TEXAS - Governor Abbott has long opposed the popular video-sharing app TikTok. For months, Abbott has questioned the cybersecurity and data storage tactics of TikTok and has even inspired Texas universities to ban the app from campus Wi-Fi networks.
Governor Abbott announced today that a statewide ban of TikTok is imminent in Texas.
In announcing his plan to ban the app across Texas, Abbott cited concerns over the app developers' ties with China and heightened cybersecurity risks for its users.
Texans, especially our state agencies and employees, must be protected from having sensitive information shared with the Chinese Communist Party," Abbott said.
The security risks associated with the use of TikTok on devices used to conduct the important business of our state must not be underestimated or ignored,” said Governor Abbott. “Owned by a Chinese company that employs Chinese Communist Party members, TikTok harvests significant amounts of data from a user’s device, including details about a user’s internet activity."
Governor Abbott banned the use of TikTok on government-issued devices- including laptops, phones, and PCs- last month.
Now, Abbott is taking it a step further and increasing sanctions around the app.
The model plan, released with Monday’s announcement, calls to prohibit employees or contractors from conducting state business on devices with TikTok or the other banned technology.
Additionally, all government-regulated agencies in Texas have until February 15, 2023, to omit all use of TikTok.
Though jarring, Abbott's actions aren't exactly surprising. The Texas governor has been vocal about his disdain for the video-sharing app and often raised concerns over the data risks surrounding it.
Last winter, Abbott called TikTok a " national security threat and a cybersecurity risk to all Texans" in a televised appearance on FOX. He then banned the app from all government-issued devices.
Governor Abbott was not alone in his sentiments toward TikTok, as other lawmakers around the nation began rallying against the app as well.
Citing cybersecurity concerns, members of Congress introduced legislation last week to ban TikTok in the U.S. amid concerns that the Chinese government is gaining access to critical information through the app.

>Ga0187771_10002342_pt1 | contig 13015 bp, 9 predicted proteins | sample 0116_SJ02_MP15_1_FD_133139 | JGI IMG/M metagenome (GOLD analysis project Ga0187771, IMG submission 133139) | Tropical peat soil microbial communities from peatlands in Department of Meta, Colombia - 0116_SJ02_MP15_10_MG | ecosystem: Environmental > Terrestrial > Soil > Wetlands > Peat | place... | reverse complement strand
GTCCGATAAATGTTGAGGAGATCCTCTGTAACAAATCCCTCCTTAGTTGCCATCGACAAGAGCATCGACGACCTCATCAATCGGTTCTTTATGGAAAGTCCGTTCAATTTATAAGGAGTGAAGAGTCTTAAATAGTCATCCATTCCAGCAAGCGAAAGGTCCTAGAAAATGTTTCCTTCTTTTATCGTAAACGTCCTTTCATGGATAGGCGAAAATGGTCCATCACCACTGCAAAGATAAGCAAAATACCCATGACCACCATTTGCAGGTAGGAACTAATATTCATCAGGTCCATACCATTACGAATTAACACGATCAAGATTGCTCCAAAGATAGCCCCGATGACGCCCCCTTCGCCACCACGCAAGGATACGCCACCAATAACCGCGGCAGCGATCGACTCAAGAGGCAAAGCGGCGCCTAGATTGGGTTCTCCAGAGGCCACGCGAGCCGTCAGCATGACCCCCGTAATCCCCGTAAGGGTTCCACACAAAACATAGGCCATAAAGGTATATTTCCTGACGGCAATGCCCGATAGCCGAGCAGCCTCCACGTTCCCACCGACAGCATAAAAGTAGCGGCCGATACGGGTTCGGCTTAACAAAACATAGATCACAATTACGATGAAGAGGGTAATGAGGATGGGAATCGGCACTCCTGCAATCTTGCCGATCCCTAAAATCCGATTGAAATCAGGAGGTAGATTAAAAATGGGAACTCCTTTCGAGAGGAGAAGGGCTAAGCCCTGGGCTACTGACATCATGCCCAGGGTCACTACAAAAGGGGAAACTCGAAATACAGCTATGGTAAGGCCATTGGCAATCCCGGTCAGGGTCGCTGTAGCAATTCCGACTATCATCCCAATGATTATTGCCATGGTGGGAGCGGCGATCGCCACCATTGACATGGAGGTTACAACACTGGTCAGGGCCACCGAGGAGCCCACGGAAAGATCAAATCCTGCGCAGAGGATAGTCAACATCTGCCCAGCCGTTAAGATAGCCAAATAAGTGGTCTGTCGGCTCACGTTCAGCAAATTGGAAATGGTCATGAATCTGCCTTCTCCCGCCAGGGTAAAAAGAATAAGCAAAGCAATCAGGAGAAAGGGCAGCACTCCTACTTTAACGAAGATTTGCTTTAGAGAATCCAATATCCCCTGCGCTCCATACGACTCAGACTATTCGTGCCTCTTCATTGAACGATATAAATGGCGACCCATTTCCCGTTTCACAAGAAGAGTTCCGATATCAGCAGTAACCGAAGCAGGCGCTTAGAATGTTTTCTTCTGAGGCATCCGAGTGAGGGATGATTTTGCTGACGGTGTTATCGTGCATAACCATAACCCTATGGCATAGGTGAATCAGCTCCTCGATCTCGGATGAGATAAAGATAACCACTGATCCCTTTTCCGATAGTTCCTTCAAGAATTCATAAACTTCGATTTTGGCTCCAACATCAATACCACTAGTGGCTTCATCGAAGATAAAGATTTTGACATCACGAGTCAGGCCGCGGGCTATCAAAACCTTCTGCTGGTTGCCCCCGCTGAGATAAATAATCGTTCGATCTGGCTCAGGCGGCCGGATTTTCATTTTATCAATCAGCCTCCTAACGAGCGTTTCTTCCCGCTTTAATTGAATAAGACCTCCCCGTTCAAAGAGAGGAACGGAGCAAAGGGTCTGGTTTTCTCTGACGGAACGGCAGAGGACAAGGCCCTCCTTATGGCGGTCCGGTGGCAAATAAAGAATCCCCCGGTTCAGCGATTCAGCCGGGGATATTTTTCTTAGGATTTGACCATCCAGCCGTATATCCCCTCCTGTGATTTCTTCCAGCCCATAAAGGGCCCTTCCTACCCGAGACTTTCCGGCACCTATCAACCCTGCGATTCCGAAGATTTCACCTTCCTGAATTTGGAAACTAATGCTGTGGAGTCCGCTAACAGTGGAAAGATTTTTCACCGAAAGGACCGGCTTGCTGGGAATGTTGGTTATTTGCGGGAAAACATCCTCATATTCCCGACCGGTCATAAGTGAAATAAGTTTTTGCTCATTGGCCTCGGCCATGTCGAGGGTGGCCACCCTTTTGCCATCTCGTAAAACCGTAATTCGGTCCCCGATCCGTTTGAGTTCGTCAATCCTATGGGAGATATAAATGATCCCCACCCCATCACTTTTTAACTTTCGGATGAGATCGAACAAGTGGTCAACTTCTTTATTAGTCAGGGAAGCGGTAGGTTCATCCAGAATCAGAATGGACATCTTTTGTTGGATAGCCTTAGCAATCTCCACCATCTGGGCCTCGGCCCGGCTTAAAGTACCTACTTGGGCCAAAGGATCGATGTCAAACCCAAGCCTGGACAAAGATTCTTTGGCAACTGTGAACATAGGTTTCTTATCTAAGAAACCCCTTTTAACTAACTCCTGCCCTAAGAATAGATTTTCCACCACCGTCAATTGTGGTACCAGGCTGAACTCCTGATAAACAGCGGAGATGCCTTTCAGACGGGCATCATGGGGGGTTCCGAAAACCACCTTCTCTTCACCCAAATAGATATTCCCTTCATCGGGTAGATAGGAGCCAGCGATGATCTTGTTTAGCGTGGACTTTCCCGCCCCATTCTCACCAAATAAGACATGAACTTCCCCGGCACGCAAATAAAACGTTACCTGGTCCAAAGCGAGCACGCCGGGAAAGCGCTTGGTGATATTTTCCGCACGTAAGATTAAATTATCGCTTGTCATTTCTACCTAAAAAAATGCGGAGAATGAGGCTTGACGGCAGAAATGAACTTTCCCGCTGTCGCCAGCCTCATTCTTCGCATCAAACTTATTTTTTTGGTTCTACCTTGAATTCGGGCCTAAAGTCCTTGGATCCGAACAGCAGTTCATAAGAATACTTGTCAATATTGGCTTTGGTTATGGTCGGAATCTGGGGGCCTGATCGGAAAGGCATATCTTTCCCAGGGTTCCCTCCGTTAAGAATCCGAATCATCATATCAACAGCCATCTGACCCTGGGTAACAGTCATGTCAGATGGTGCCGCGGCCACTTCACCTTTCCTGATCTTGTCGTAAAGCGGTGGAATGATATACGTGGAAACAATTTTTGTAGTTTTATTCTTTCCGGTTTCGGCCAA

The new proposal, according to the bill's supporters, would aim to defend Americans from foreign foes who could try to use certain social media to spy on Americans, discover private information about them, and disseminate misinformation.
FBI director Chris Wray noted that the app collects data on its users that could be used for traditional espionage operations.
All of these things are in the hands of a government that doesn’t share our values, and that has a mission that’s very much at odds with what’s in the best interests of the United States. That should concern us,” Wray told an audience at the University of Michigan’s Gerald R. Ford School of Public Policy.
A TikTok representative said that they are disappointed to be on the receiving end of such a heavy legislative backlash.
We’re disappointed that so many states are jumping on the political bandwagon to enact policies that will do nothing to advance cybersecurity in their states and are based on unfounded falsehoods about TikTok,” spokesperson Jamal Brown wrote.
“We’re especially sorry to see the unintended consequences of these rushed policies beginning to impact universities’ ability to share information, recruit students, and build communities around athletic teams, student groups, campus publications, and more.”
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